Triple J grill Spotify boss
The launch of Spotify this week in Australia continues to attract headlines for the wrong reasons.
Following the Black Keys referring to the company as 'arseholes' (read here), now one of their media partners in Australia, Triple J, has put them through the third degree in an awkward interview with the Managing Director of Spotify.
Kate Vale, Spotify MD, was a guest on Triple J's Hack program with host Sophie McNeill (pictured) for what she may have presumed was an innocuous interview about the freshly launched brand in Australia.
Instead what she received was a grilling over the royalty structure the company uses and accusations that the company 'rips off' artists.
Read the full transcript of the interview at Digital Music News here, or read it below.
McNeill: Spotify has caught a fair amount of criticism overseas for how much money from its services goes back to the artists. One example is Lady Gaga, she reportedly earned just $167 from one million plays of her hit song, 'Poker Face'. That's not much at all, do you dispute that figure?
Vale: Yeah, absolutely I mean it's-
McNeill: So how much did she earn then?
Vale: I don't know exactly how much she earned, but that figure was actually from 2008, and was only in Sweden. And it was just as Spotify – as you can see we just launched. So, Lady Gaga was being listened to in other countries around the world, that was just one country in Sweden. And I don't think those numbers are actually accurate, either. Since Spotify's inception in 2008, we have given back over $250 million US dollars to the labels, who in turn remunerate the artist.
McNeill: Have you got a figure – if you've got a band who's had a song listened to a million times – an Australian band like Boy & Bear, or Husky, or Gotye – gets a song and it's listened to a million times on Spotify. How much would they earn from that?
Vale: We actually don't have relationships with the artists themselves. Our negotiations, our licensing deals are with the labels themselves, and they in turn then remunerate the artists.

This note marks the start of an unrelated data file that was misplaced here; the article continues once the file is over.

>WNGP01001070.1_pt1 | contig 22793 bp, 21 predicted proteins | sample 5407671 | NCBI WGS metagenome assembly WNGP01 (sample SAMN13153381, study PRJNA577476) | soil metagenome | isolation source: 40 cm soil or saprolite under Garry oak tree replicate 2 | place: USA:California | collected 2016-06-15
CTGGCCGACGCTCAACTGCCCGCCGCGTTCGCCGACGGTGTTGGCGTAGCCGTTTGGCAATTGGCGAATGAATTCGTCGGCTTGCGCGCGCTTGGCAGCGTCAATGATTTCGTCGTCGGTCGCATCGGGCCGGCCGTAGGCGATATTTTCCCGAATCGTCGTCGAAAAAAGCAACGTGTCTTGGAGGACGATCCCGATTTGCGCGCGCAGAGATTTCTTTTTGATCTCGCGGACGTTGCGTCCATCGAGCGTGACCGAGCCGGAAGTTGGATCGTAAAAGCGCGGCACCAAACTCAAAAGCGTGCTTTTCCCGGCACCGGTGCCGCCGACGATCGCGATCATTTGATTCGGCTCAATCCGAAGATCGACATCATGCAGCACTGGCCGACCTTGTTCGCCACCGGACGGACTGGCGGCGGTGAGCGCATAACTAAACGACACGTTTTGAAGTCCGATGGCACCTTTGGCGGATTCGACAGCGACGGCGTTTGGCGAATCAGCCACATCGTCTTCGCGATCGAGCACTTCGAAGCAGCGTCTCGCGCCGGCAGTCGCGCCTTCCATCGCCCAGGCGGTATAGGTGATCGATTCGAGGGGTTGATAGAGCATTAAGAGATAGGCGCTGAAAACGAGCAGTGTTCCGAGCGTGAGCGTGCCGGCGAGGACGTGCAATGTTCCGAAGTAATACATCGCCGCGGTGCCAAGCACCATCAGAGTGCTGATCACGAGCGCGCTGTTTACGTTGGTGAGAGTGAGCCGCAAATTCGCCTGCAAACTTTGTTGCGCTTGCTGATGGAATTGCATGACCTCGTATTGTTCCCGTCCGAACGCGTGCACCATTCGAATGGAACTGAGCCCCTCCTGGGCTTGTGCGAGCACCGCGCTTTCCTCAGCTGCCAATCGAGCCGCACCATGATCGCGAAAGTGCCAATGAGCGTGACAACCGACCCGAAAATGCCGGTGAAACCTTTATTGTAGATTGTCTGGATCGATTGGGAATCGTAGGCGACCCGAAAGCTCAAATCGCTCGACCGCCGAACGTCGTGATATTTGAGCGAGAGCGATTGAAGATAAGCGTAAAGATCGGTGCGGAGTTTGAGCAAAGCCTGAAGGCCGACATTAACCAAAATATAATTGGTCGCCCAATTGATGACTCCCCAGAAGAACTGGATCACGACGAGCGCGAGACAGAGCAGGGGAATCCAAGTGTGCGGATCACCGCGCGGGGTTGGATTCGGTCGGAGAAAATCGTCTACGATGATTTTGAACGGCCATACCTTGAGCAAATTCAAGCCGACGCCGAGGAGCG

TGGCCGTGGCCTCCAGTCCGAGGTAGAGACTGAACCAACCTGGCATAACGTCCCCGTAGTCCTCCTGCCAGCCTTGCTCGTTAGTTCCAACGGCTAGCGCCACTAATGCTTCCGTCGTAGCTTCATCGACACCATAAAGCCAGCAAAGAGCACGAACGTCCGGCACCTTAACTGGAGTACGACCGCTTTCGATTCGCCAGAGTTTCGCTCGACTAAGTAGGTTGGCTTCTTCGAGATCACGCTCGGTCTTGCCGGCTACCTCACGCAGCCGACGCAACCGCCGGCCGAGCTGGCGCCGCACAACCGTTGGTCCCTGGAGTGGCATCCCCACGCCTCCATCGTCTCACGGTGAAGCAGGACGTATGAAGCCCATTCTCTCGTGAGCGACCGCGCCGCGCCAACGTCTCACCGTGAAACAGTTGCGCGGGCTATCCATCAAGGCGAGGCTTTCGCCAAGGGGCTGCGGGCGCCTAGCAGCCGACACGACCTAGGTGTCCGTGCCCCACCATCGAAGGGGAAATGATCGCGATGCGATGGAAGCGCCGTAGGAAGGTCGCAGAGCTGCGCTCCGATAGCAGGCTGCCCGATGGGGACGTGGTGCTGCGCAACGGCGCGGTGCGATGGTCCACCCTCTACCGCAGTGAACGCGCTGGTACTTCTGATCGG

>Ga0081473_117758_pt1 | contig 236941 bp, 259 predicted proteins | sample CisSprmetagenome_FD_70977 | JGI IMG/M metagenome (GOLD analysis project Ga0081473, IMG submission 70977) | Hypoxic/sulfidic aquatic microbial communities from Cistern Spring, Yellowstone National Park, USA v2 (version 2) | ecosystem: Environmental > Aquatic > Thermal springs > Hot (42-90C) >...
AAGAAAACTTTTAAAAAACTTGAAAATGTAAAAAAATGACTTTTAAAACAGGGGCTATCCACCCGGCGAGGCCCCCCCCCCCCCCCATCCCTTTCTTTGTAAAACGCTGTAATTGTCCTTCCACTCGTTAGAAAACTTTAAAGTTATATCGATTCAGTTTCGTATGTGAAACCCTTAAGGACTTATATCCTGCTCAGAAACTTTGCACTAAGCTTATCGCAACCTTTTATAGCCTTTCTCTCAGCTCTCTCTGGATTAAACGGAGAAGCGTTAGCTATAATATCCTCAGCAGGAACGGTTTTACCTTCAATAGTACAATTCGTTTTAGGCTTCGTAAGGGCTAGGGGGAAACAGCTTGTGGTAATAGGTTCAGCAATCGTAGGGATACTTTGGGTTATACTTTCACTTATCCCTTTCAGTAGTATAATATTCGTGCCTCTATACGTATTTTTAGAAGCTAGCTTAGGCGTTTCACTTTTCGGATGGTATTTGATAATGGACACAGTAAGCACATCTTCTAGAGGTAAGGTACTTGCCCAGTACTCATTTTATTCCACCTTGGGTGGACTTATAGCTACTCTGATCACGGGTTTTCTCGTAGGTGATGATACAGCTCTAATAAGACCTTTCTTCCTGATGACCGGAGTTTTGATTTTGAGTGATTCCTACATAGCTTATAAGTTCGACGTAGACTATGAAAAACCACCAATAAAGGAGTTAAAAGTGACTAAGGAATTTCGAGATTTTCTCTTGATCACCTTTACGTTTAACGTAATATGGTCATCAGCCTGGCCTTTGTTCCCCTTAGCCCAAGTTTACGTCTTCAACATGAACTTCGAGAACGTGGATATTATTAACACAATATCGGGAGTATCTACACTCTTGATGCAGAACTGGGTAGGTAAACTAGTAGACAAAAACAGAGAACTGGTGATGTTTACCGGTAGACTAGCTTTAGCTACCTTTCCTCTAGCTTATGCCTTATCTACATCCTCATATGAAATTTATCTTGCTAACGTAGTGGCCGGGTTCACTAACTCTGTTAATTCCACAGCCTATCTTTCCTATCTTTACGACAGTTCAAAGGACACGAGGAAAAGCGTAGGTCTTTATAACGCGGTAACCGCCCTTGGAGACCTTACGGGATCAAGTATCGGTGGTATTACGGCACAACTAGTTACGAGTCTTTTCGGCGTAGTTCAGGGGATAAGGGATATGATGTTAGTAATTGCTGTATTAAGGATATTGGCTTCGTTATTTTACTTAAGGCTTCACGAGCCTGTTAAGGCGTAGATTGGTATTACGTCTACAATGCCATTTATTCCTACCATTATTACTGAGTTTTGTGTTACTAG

McNeill: Well that's actually been one of the criticisms, which is that this is set up to benefit the labels not the artists. The Black Keys for example have refused to get involved with Spotify, the Black Keys drummer Patrick Carney has said that if it was fair to the artists, they would be involved in it. What's your response to that?
Vale: Well there are still a few artists out there that are not on Spotify, and we hope that we can change that over time.
McNeill: But the Black Keys – they're a major artist, they're the kind of band that, if what you're saying is true you'd think would benefit from Spotify, that they'd be making a lot of money from it. So why won't they get involved if it's meant to benefit them?
Vale: I think there's all sorts of reasons, I think it depends on the artist and their band manager, and what they think of streaming music services. Bob Dylan was a clear artist that wasn't on our service for a long time; we've just managed to get him on board as well. There are a number of artists that exist in that way.
McNeill: Pat Carney he says that if Spotify becomes something that people are willing to pay for, then I'm sure iTunes would create their own service like that. And he says that iTunes is actually fair to artists. What's your response to that?
Vale: Look, I think we are absolutely fair to artists, you look at why Spotify was founded and why we were born. That was in Sweden in 2008, and the reason that Daniel Ek and Martin Lorentzon founded Spotify was to combat piracy.
McNeill: Is Spotify going to make public its finances when it comes to contracts with the labels and how much they receive per play of the songs that they own?
Vale: I don't think so at this stage.
Vale: I'm not sure.
McNeill: Well, can you understand then why music lovers, bands, people involved in the industry are worried about something like this that could so dramatically change the way we consume music? And then when I ask you about disclosing it, and you say, 'no, I don't have a reason,' I mean-
Vale: Well, I just don't know to be honest. Look, I mean, I think you're talking about a very few number of artists who have these issues. Most of the music world love us, and are very excited about us arriving in Australia. These issues are very few and far between.
McNeill: [Triple J show] Hack has heard from people in the industry who say they are seriously worried about the effect of Spotify on the digital download market here in Australia. Digital sales are only just starting to fill the void that was left off by people that stopped buying CDs. Could you be harming the music industry's only chance of survival, which is the digital download market?
Vale: I don't think so, and I don't think that's the money – the market that we're after. So, essentially if we can get people on board in Australia, so that 2, 2.5, 3 million people who are downloading music illegally every month, if we can get them onto using a service, then that's better for everyone. And it's been proven in every market that Spotify exists, where we have launched, digital revenue goes up, and piracy goes down.